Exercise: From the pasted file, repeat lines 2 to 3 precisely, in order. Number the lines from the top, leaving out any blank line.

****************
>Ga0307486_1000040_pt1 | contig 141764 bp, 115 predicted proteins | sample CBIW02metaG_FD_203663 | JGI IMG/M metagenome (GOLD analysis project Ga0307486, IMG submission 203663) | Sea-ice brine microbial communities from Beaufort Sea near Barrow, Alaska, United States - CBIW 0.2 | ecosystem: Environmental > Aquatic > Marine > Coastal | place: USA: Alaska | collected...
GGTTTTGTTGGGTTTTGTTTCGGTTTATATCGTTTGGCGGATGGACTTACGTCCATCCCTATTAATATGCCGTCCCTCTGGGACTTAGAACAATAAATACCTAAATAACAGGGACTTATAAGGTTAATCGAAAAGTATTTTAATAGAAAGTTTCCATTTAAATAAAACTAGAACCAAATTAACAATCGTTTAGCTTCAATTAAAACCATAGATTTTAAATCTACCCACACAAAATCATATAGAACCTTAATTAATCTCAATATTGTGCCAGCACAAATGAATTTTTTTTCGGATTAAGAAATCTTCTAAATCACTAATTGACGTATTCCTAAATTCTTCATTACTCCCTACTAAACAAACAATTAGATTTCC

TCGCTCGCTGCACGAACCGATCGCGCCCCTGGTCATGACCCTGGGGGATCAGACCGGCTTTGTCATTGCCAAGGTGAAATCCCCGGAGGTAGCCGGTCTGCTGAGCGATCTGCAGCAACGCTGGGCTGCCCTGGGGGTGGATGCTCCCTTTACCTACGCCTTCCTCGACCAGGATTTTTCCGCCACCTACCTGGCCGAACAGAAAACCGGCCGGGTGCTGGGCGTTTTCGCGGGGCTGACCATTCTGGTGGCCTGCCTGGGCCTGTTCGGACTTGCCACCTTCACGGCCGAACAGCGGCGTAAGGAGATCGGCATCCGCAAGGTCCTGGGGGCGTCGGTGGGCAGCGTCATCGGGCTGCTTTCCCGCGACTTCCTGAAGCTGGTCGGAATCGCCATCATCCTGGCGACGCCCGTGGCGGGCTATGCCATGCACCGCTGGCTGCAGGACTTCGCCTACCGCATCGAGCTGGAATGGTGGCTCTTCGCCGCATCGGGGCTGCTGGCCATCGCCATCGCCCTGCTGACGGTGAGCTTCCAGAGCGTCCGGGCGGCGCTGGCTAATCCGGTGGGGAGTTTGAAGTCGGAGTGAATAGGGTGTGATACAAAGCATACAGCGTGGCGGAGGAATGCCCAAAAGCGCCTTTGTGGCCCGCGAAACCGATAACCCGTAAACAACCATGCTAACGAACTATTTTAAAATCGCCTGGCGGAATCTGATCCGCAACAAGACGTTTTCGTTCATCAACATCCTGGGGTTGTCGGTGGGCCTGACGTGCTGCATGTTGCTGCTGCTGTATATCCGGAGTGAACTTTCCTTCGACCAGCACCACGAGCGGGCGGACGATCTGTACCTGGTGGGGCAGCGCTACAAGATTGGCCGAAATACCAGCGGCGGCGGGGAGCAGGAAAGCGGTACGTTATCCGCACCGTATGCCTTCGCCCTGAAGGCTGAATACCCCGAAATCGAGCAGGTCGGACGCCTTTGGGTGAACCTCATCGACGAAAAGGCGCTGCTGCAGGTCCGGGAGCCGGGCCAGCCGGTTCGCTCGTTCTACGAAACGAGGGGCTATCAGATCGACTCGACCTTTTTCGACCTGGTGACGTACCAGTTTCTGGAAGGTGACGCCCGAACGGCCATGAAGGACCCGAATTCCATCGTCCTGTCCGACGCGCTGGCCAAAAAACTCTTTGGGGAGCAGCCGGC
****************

GGTTTTGTTGGGTTTTGTTTCGGTTTATATCGTTTGGCGGATGGACTTACGTCCATCCCTATTAATATGCCGTCCCTCTGGGACTTAGAACAATAAATACCTAAATAACAGGGACTTATAAGGTTAATCGAAAAGTATTTTAATAGAAAGTTTCCATTTAAATAAAACTAGAACCAAATTAACAATCGTTTAGCTTCAATTAAAACCATAGATTTTAAATCTACCCACACAAAATCATATAGAACCTTAATTAATCTCAATATTGTGCCAGCACAAATGAATTTTTTTTCGGATTAAGAAATCTTCTAAATCACTAATTGACGTATTCCTAAATTCTTCATTACTCCCTACTAAACAAACAATTAGATTTCC

TCGCTCGCTGCACGAACCGATCGCGCCCCTGGTCATGACCCTGGGGGATCAGACCGGCTTTGTCATTGCCAAGGTGAAATCCCCGGAGGTAGCCGGTCTGCTGAGCGATCTGCAGCAACGCTGGGCTGCCCTGGGGGTGGATGCTCCCTTTACCTACGCCTTCCTCGACCAGGATTTTTCCGCCACCTACCTGGCCGAACAGAAAACCGGCCGGGTGCTGGGCGTTTTCGCGGGGCTGACCATTCTGGTGGCCTGCCTGGGCCTGTTCGGACTTGCCACCTTCACGGCCGAACAGCGGCGTAAGGAGATCGGCATCCGCAAGGTCCTGGGGGCGTCGGTGGGCAGCGTCATCGGGCTGCTTTCCCGCGACTTCCTGAAGCTGGTCGGAATCGCCATCATCCTGGCGACGCCCGTGGCGGGCTATGCCATGCACCGCTGGCTGCAGGACTTCGCCTACCGCATCGAGCTGGAATGGTGGCTCTTCGCCGCATCGGGGCTGCTGGCCATCGCCATCGCCCTGCTGACGGTGAGCTTCCAGAGCGTCCGGGCGGCGCTGGCTAATCCGGTGGGGAGTTTGAAGTCGGAGTGAATAGGGTGTGATACAAAGCATACAGCGTGGCGGAGGAATGCCCAAAAGCGCCTTTGTGGCCCGCGAAACCGATAACCCGTAAACAACCATGCTAACGAACTATTTTAAAATCGCCTGGCGGAATCTGATCCGCAACAAGACGTTTTCGTTCATCAACATCCTGGGGTTGTCGGTGGGCCTGACGTGCTGCATGTTGCTGCTGCTGTATATCCGGAGTGAACTTTCCTTCGACCAGCACCACGAGCGGGCGGACGATCTGTACCTGGTGGGGCAGCGCTACAAGATTGGCCGAAATACCAGCGGCGGCGGGGAGCAGGAAAGCGGTACGTTATCCGCACCGTATGCCTTCGCCCTGAAGGCTGAATACCCCGAAATCGAGCAGGTCGGACGCCTTTGGGTGAACCTCATCGACGAAAAGGCGCTGCTGCAGGTCCGGGAGCCGGGCCAGCCGGTTCGCTCGTTCTACGAAACGAGGGGCTATCAGATCGACTCGACCTTTTTCGACCTGGTGACGTACCAGTTTCTGGAAGGTGACGCCCGAACGGCCATGAAGGACCCGAATTCCATCGTCCTGTCCGACGCGCTGGCCAAAAAACTCTTTGGGGAGCAGCCGGC